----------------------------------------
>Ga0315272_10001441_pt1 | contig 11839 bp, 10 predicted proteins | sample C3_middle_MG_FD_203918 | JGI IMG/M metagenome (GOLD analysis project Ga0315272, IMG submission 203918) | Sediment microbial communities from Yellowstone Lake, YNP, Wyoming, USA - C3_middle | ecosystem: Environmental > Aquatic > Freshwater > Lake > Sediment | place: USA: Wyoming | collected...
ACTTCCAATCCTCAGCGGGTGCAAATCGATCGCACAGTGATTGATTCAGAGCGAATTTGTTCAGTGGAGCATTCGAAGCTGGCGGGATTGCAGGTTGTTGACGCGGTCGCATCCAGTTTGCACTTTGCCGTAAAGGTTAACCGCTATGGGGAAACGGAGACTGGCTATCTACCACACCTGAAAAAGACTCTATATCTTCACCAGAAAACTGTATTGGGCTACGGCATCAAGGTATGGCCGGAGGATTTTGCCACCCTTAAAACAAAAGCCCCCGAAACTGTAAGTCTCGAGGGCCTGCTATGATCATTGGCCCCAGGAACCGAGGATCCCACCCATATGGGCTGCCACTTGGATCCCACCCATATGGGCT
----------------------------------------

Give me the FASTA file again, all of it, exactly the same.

>Ga0315272_10001441_pt1 | contig 11839 bp, 10 predicted proteins | sample C3_middle_MG_FD_203918 | JGI IMG/M metagenome (GOLD analysis project Ga0315272, IMG submission 203918) | Sediment microbial communities from Yellowstone Lake, YNP, Wyoming, USA - C3_middle | ecosystem: Environmental > Aquatic > Freshwater > Lake > Sediment | place: USA: Wyoming | collected...
ACTTCCAATCCTCAGCGGGTGCAAATCGATCGCACAGTGATTGATTCAGAGCGAATTTGTTCAGTGGAGCATTCGAAGCTGGCGGGATTGCAGGTTGTTGACGCGGTCGCATCCAGTTTGCACTTTGCCGTAAAGGTTAACCGCTATGGGGAAACGGAGACTGGCTATCTACCACACCTGAAAAAGACTCTATATCTTCACCAGAAAACTGTATTGGGCTACGGCATCAAGGTATGGCCGGAGGATTTTGCCACCCTTAAAACAAAAGCCCCCGAAACTGTAAGTCTCGAGGGCCTGCTATGATCATTGGCCCCAGGAACCGAGGATCCCACCCATATGGGCTGCCACTTGGATCCCACCCATATGGGCT